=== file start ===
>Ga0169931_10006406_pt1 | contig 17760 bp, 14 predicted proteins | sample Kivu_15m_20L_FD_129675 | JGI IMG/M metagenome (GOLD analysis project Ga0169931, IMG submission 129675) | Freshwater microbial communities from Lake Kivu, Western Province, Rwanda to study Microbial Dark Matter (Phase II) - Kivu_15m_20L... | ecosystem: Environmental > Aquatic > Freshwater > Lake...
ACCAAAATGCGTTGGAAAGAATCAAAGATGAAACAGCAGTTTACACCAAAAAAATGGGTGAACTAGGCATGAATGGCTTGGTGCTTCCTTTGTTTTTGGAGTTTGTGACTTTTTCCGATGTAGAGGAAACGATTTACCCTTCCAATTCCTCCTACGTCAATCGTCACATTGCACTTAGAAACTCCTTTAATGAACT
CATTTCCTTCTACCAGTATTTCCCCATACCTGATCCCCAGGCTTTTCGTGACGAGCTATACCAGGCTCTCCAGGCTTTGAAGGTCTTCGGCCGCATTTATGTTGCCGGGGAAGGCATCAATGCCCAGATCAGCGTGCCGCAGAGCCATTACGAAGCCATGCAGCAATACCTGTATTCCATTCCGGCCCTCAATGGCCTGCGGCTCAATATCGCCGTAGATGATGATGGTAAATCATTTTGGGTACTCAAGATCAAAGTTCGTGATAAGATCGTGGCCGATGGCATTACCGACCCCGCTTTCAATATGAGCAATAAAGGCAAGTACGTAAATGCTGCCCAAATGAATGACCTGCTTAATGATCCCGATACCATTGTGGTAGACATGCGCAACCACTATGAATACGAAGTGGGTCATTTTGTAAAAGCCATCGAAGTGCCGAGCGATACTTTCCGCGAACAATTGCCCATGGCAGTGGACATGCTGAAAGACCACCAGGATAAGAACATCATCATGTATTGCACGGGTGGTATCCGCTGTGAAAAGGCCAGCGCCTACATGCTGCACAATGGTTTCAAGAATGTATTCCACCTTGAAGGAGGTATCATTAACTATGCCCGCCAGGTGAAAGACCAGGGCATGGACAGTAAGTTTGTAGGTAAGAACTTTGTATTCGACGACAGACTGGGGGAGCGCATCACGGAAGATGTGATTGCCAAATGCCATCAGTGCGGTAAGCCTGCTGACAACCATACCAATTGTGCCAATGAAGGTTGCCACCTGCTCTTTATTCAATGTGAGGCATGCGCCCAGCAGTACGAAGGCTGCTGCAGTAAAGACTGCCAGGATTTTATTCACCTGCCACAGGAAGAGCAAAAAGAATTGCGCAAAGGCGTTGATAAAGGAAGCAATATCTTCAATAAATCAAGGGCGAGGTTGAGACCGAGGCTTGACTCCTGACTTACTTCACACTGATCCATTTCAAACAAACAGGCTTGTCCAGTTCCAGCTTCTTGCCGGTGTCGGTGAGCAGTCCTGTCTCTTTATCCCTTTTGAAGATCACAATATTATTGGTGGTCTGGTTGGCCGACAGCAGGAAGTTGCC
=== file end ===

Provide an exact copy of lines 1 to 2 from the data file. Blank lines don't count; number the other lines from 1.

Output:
>Ga0169931_10006406_pt1 | contig 17760 bp, 14 predicted proteins | sample Kivu_15m_20L_FD_129675 | JGI IMG/M metagenome (GOLD analysis project Ga0169931, IMG submission 129675) | Freshwater microbial communities from Lake Kivu, Western Province, Rwanda to study Microbial Dark Matter (Phase II) - Kivu_15m_20L... | ecosystem: Environmental > Aquatic > Freshwater > Lake...
ACCAAAATGCGTTGGAAAGAATCAAAGATGAAACAGCAGTTTACACCAAAAAAATGGGTGAACTAGGCATGAATGGCTTGGTGCTTCCTTTGTTTTTGGAGTTTGTGACTTTTTCCGATGTAGAGGAAACGATTTACCCTTCCAATTCCTCCTACGTCAATCGTCACATTGCACTTAGAAACTCCTTTAATGAACT